Muslim Women, Interfaith Families

January 3, 2017

 

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Noor Ibrahim: Contribute to her research

Being Both tells the stories of a few Muslims in interfaith relationships, and a number of additional guest bloggers have written about such relationships on this blog. But my work has focused primarily on Jewish and Christian families, and I often say that I am waiting for a whole body of literature to evolve…featuring voices from Buddhist, Quaker, Muslim, Hindu, Pagan, atheist (and many more) interfaith families. Below, Noor Ibrahim, a young journalism colleague, recounts how and why she seeks to tell the stories of Muslim women in interfaith relationships for a project that I hope will be published in some form. If you can, share your story with her, and help to grow this body of literature. Thank you! –SKM

In a world where interfaith love is an inevitable and increasingly common reality, it is important to engage with the stories that are often left untold. The story I want to tell is about Muslim women who have decided to marry outside of their faith.

I am a 20-something graduate student in New York City, one of the most diverse spots in the world. As an individual who has spent many years of my life away from my home country, I’ve been exposed to people of varying nationalities, ethnicities and religions. We share ideas and workspaces, classrooms and apartments, dish recipes and traditions. We build life-long friendships and global social networks. Sometimes, we fall in love.

For my Masters project, I will be looking into the topic of Muslim women who have, or are planning to, marry someone who does not share their faith. Given the lack of reporting on this specific topic, I am hoping to include the voices of a wide range of interfaith couples, each with their own unique set of experiences and insights.

I realize that this is a very personal issue for many, and as a result I feel a personal obligation to conduct my reporting as thoroughly and accurately as possible. So I am conducting in-depth interviews with couples about the interfaith marriage process, the social implications, the trials and triumphs, and their hopes for the future.

As I move forward with this project, I am hoping to connect with more Muslim women who have married outside their faith and talk to them about their experiences. If you feel you fit these criteria and are willing to share your story, please do not hesitate to email me at noor.ibrahim94@gmail.com. There is a space for your narrative, and I am ready to listen.

 

Noor Ibrahim is a Jordanian-Canadian student at the Columbia Graduate School of Journalism, where she is currently working on a Masters project about interfaith marriage in the US.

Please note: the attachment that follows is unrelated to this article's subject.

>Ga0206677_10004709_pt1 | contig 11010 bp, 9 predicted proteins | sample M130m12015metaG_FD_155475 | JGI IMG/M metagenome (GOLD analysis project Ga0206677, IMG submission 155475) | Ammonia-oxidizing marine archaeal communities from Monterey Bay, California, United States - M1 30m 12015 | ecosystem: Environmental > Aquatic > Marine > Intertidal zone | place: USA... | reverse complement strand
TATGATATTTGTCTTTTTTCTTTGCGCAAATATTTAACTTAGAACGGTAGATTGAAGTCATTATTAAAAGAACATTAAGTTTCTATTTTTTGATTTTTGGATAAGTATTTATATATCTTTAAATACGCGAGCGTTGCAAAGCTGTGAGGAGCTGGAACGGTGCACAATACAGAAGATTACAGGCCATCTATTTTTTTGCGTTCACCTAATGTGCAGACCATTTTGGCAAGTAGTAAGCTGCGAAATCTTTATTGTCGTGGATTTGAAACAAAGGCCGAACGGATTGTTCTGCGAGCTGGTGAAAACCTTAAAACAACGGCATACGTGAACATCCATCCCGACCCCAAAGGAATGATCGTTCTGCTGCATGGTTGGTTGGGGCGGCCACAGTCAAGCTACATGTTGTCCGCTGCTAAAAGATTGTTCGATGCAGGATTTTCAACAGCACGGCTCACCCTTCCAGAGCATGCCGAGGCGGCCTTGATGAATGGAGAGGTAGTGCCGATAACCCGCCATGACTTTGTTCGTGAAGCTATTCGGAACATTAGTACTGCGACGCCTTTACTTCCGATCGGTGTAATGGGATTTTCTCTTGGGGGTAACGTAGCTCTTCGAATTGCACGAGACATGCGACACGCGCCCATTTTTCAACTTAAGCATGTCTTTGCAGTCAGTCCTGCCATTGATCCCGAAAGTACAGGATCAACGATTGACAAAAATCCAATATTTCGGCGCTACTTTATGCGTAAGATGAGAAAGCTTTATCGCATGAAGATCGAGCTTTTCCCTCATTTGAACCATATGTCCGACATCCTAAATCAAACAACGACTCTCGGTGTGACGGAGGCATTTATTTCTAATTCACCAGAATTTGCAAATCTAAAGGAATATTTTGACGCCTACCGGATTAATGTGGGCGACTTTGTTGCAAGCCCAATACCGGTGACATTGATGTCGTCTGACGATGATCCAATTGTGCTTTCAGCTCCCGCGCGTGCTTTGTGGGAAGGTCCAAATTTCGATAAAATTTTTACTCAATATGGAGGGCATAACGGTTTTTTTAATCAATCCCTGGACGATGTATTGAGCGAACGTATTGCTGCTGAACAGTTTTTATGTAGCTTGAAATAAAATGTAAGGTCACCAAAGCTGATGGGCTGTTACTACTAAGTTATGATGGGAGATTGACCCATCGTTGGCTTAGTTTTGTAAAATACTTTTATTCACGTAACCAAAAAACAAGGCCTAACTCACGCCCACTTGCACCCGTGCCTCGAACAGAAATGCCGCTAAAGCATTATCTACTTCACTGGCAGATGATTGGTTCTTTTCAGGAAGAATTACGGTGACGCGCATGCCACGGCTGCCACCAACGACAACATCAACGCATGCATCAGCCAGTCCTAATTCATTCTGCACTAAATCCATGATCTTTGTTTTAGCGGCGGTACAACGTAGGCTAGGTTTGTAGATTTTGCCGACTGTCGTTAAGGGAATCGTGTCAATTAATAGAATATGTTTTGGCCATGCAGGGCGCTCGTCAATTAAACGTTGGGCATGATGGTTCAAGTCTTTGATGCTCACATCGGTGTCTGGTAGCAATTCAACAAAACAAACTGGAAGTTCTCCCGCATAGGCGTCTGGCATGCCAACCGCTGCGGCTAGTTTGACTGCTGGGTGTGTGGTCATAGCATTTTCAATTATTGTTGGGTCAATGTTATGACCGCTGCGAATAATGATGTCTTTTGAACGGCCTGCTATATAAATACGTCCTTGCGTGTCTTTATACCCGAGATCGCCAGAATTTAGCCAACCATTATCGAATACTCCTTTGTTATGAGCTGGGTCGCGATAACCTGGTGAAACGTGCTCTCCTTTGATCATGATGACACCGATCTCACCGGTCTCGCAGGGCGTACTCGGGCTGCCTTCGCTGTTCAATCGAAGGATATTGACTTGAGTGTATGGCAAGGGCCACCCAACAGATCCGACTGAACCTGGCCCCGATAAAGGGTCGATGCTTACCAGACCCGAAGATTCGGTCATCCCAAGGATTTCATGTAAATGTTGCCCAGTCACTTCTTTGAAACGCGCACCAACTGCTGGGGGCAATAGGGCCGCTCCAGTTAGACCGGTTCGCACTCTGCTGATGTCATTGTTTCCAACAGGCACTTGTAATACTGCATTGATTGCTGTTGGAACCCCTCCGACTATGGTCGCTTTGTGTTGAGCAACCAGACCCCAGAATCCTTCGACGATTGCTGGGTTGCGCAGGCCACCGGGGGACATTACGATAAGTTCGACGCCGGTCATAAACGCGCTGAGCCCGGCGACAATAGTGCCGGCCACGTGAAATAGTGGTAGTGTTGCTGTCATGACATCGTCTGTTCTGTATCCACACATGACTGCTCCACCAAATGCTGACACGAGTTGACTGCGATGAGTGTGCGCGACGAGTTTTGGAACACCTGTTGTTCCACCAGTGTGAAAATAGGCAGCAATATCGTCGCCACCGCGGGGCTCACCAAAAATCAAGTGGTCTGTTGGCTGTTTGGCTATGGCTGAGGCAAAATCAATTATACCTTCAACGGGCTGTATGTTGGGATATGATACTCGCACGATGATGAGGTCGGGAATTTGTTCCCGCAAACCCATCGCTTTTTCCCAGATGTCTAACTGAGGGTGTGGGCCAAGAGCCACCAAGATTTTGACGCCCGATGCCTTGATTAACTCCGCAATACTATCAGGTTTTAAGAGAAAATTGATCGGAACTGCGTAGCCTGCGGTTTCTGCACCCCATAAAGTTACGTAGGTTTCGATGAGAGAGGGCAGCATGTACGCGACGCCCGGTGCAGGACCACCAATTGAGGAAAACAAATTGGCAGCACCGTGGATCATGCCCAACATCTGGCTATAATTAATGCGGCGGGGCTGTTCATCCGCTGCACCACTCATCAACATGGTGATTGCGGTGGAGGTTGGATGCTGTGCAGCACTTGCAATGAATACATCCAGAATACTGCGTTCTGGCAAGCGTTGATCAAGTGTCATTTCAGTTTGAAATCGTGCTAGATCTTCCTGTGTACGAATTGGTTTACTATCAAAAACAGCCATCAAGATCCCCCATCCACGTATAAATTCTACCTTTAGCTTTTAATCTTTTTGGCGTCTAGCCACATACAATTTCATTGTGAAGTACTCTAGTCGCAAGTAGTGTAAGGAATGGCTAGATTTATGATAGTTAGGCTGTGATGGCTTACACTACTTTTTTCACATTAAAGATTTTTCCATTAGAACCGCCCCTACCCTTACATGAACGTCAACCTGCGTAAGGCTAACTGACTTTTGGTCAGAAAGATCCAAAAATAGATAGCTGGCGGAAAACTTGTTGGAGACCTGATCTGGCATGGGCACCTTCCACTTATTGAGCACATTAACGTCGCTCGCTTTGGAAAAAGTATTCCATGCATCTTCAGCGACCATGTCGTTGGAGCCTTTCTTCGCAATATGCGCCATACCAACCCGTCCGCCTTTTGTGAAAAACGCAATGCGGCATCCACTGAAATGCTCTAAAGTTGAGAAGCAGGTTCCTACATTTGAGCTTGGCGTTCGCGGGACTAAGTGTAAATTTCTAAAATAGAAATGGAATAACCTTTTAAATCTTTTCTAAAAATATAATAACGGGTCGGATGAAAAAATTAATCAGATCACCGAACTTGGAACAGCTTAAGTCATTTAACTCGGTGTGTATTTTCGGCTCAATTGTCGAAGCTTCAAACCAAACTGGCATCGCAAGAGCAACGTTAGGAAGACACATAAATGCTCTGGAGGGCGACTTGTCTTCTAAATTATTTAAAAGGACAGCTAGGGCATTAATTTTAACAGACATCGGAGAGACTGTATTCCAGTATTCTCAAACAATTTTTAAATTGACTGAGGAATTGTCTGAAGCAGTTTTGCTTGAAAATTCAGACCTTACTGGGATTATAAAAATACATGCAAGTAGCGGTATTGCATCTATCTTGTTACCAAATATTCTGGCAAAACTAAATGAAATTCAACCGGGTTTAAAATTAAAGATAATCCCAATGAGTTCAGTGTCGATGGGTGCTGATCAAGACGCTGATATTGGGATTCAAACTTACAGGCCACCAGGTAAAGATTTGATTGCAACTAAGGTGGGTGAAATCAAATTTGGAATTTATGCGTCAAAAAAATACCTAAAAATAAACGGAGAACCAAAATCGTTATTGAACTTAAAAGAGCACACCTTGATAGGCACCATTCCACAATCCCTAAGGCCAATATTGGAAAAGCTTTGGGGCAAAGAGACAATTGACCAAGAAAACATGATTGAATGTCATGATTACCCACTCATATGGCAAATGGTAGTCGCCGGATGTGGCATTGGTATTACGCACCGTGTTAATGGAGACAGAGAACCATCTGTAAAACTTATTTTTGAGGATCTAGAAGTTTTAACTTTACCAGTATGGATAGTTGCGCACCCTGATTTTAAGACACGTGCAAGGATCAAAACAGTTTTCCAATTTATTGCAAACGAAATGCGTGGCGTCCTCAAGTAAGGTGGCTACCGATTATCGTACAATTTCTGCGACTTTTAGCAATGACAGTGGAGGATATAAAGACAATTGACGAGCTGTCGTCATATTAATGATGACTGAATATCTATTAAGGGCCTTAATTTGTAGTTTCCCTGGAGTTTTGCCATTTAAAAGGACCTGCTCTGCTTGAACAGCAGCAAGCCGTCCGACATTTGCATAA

Intermarried, Interfaith, Intercultural, Interschminter?

November 30, 2016

Interfaith Rings, photo Susan Katz Miller

 

This week, the (Jewish Daily) Forward published my opinion piece on why we should move away from the term “intermarried” to describe interfaith families. I have strong opinions on this topic. You can click below to read my four main arguments (plus a bunch of cranky comments of the “you’re not even Jewish” or “interschminter” variety).

http://forward.com/opinion/355358/4-reasons-we-should-stop-calling-people-intermarried/

The response to the essay has been interesting. Many in the Jewish community have been quick to defend the use of “intermarriage.” One of the main points they argue is that “interfaith” doesn’t seem like the right language at a time when secularism is on the rise. I understand this, and I understand why some people prefer “intercultural” to “interfaith.” Clearly, we need to keep looking for the right language to describe our families, and our identities, in the 21st century. But I stand firm in my opposition to “intermarriage” and I wish more readers would respond to my critique of the use of this term.

Meanwhile, of those who have read my essay and did not grow up Jewish, virtually none of them think of these marriages as “intermarriages”–indeed they find the term awkward and uncomfortable. I believe that’s because the term “intermarriage” is tied to a long history of worrying about, excluding, sitting shiva for, and castigating those in interfaith families for their choices. It clearly marks those who use “intermarriage” as representing one side, one culture, one religion. In contrast, 21st century interfaith (or intercultural or interreligious) families refuse to be labeled solely in reference to their relationship to Judaism. They may have relationships with both family religions. Or they may have left behind both family religions completely. In either case, they do not see themselves as one partner who married “out” and one partner who married “in,” but rather as full partners, and therefore as equals.